MUSCAT (Reuters) - Yemen's outgoing President Ali Abdullah Saleh is seeking exile in neighboring Oman, but the sultanate is reluctant to host him for fear of hurting its relations with any future Yemeni government, diplomats said on Tuesday.
Saleh left Sanaa on Sunday and headed to the United States for medical treatment following a brief stopover in Oman, though he said in a parting speech he would return to Yemen.
A foreign diplomat in Muscat said Saleh has sought permission to reside there. An Omani government source declined to confirm or deny receiving such a request, but said Oman would be reluctant to grant it in case this might harm future relations with Yemen.
The United States, which endorsed a plan to coax Saleh out of office by granting him immunity from prosecution over the deaths of protesters during an uprising against his rule, defended its decision to issue him a visa, despite criticism that it would be seen as sheltering him.
"We ... believe that his absence from Yemen at this critical juncture will help facilitate a transition that completes the end of his rule, helps Yemen and ultimately has a positive effect on the rights and dignity of the Yemeni people," White House spokesman Jay Carney said on Monday.
"Our policy focus remains on preventing further instability and keeping that transition on track," he said, adding that Saleh would stay in the United States for a limited time only.
The United States and Saudi Arabia fear protracted political upheaval in Yemen could give al Qaeda's regional wing a foothold near oil shipping routes through the Red Sea.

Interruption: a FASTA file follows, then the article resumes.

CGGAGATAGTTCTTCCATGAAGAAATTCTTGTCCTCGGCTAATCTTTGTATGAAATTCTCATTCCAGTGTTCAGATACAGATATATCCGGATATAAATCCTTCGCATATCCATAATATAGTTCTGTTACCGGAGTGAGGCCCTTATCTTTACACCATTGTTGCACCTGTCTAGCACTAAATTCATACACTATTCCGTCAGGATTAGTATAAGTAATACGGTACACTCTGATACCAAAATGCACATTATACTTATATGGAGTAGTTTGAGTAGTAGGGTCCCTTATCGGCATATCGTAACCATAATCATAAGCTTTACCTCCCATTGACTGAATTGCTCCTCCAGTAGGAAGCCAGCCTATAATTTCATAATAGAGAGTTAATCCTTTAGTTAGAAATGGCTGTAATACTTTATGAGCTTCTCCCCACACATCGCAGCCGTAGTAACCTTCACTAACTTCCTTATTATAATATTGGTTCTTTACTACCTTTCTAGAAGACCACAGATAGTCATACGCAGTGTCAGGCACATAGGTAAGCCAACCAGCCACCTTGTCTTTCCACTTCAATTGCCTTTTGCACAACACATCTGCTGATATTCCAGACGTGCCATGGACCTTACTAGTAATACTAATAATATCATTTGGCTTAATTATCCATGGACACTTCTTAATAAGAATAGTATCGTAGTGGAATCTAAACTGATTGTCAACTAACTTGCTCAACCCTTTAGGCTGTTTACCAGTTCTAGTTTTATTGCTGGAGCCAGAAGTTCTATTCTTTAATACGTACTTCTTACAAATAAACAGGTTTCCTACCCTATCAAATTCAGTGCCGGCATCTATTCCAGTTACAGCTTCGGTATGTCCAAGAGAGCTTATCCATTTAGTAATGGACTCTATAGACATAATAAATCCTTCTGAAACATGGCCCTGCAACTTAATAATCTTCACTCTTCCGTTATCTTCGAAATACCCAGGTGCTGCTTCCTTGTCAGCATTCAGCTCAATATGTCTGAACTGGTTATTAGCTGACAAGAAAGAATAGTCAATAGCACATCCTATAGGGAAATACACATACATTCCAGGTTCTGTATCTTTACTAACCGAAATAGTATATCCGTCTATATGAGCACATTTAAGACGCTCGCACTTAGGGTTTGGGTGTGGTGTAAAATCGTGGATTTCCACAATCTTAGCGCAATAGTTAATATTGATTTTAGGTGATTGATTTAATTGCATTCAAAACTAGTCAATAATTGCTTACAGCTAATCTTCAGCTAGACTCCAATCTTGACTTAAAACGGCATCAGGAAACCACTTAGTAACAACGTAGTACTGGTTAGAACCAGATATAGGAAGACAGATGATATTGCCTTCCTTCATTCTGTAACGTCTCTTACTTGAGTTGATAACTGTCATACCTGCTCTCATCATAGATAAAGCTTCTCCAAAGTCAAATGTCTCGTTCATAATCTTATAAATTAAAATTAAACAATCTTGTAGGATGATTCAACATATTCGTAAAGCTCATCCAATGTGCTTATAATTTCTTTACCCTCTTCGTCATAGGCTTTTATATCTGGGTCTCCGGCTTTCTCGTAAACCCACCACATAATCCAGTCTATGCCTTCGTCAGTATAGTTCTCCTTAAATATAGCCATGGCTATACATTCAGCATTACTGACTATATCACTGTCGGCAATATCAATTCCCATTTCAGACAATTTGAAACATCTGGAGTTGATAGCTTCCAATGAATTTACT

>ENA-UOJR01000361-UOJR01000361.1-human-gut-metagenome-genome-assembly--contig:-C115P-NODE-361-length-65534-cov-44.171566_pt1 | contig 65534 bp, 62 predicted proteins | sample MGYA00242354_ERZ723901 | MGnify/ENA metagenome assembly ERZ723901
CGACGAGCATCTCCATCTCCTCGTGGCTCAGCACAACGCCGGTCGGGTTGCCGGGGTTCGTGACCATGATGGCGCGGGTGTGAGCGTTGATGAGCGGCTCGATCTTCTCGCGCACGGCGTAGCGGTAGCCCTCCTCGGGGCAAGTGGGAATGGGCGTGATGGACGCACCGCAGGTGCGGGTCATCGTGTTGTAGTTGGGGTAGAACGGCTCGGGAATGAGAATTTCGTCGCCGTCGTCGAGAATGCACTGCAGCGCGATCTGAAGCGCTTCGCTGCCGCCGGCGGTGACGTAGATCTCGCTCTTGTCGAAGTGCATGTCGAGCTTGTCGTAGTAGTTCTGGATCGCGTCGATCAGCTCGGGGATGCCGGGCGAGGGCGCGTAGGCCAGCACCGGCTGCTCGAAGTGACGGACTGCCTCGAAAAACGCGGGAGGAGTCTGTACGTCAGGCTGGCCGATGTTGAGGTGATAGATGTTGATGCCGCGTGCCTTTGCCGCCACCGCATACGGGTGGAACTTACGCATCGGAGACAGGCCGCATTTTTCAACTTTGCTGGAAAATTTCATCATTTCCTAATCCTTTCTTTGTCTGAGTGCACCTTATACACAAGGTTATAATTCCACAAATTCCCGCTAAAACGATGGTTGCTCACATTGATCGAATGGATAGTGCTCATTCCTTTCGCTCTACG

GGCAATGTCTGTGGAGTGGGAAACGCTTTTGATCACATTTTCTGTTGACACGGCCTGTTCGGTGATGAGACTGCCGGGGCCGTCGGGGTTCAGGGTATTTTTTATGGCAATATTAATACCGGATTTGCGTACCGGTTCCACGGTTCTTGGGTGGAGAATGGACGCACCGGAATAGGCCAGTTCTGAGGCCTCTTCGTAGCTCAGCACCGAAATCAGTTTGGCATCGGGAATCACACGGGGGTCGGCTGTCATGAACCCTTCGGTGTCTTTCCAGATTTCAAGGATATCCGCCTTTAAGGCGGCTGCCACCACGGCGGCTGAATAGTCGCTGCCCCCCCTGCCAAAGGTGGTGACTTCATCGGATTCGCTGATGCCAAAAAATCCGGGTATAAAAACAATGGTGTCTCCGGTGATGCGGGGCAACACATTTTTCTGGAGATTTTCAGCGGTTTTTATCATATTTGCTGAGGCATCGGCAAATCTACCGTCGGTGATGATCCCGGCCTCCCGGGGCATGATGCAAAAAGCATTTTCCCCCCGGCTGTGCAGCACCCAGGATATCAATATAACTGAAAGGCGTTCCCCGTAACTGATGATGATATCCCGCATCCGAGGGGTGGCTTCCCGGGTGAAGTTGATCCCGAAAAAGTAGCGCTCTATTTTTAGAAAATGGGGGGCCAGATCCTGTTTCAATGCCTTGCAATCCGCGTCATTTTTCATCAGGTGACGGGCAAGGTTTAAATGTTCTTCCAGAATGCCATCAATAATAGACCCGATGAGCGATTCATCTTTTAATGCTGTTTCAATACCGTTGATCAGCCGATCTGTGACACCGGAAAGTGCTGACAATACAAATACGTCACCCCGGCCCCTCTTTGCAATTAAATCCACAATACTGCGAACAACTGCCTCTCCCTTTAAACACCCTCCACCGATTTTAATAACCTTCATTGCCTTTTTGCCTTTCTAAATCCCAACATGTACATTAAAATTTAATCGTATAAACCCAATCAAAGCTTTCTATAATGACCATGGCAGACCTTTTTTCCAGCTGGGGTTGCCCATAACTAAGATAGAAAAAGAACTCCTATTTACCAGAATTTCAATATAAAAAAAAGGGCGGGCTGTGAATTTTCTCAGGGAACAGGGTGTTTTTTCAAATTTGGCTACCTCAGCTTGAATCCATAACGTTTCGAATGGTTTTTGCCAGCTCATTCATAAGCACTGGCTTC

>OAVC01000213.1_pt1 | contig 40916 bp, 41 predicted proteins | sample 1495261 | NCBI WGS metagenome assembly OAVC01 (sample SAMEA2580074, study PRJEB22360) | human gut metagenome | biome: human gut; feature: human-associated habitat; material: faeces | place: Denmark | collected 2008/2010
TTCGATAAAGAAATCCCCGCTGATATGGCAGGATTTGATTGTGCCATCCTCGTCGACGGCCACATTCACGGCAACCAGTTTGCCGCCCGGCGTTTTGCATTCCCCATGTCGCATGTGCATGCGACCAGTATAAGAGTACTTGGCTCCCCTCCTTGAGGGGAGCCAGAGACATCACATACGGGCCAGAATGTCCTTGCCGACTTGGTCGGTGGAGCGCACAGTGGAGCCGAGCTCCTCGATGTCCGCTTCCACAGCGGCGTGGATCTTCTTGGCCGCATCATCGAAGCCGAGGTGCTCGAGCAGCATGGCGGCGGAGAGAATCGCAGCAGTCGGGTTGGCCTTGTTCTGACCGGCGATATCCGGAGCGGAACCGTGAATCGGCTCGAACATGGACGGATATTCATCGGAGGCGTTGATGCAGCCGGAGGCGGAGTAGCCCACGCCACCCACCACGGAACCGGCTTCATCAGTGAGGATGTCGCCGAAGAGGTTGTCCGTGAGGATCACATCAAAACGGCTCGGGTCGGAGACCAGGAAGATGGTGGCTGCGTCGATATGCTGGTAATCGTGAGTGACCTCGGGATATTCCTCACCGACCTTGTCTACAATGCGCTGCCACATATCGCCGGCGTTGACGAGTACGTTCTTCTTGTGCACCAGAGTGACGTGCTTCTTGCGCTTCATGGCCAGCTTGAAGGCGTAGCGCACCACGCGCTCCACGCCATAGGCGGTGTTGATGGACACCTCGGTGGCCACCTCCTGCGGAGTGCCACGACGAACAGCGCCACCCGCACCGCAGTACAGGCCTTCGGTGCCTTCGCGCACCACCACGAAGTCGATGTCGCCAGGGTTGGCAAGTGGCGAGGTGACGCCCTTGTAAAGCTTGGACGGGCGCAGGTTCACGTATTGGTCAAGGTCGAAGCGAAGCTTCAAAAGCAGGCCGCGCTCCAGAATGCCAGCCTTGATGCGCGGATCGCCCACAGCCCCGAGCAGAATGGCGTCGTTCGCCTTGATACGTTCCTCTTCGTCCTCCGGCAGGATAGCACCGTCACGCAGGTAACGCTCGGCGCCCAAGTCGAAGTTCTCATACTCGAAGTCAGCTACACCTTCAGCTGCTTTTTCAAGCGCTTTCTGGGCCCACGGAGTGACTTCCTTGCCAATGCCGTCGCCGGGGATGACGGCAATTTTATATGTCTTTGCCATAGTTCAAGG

Despite Saleh's departure, many believe he and his supporters will still wield influence over Yemen, which has seen a year of anti-government demonstrations punctuated by warfare between Saleh's forces, those of a rebel general, and tribal militias.
Yemeni air force officers blocked main roads in the capital on the third day of a strike demanding the resignation of their commander, a half-brother of outgoing President Saleh, witnesses said.
Hundreds gathered outside the residence of Yemen's acting leader Abd-Rabbu Mansour Hadi, calling for General Mohammed Saleh al-Ahmar to be dismissed while others sat in the road, preventing cars from circulating.
The strike is part of a wave that has gripped Yemen over the past month, after Saleh signed a Gulf-brokered deal formally handing power to his deputy Hadi in November.
Political turmoil has deepened an existing humanitarian crisis in Yemen, which has half a million people displaced by various internal conflicts, including fighting between government troops and Islamists in the south of the country.
UNICEF's director for Middle East and North Africa Maria Calivis told a news conference in Sanaa on Tuesday that 500,000 Yemeni children are now at risk of death due to malnourishment.
(Reporting by Saleh al-Shaibany in Muscat and Mohammed Ghobari in Sanaa; writing by Isabel Coles; editing by David Stamp)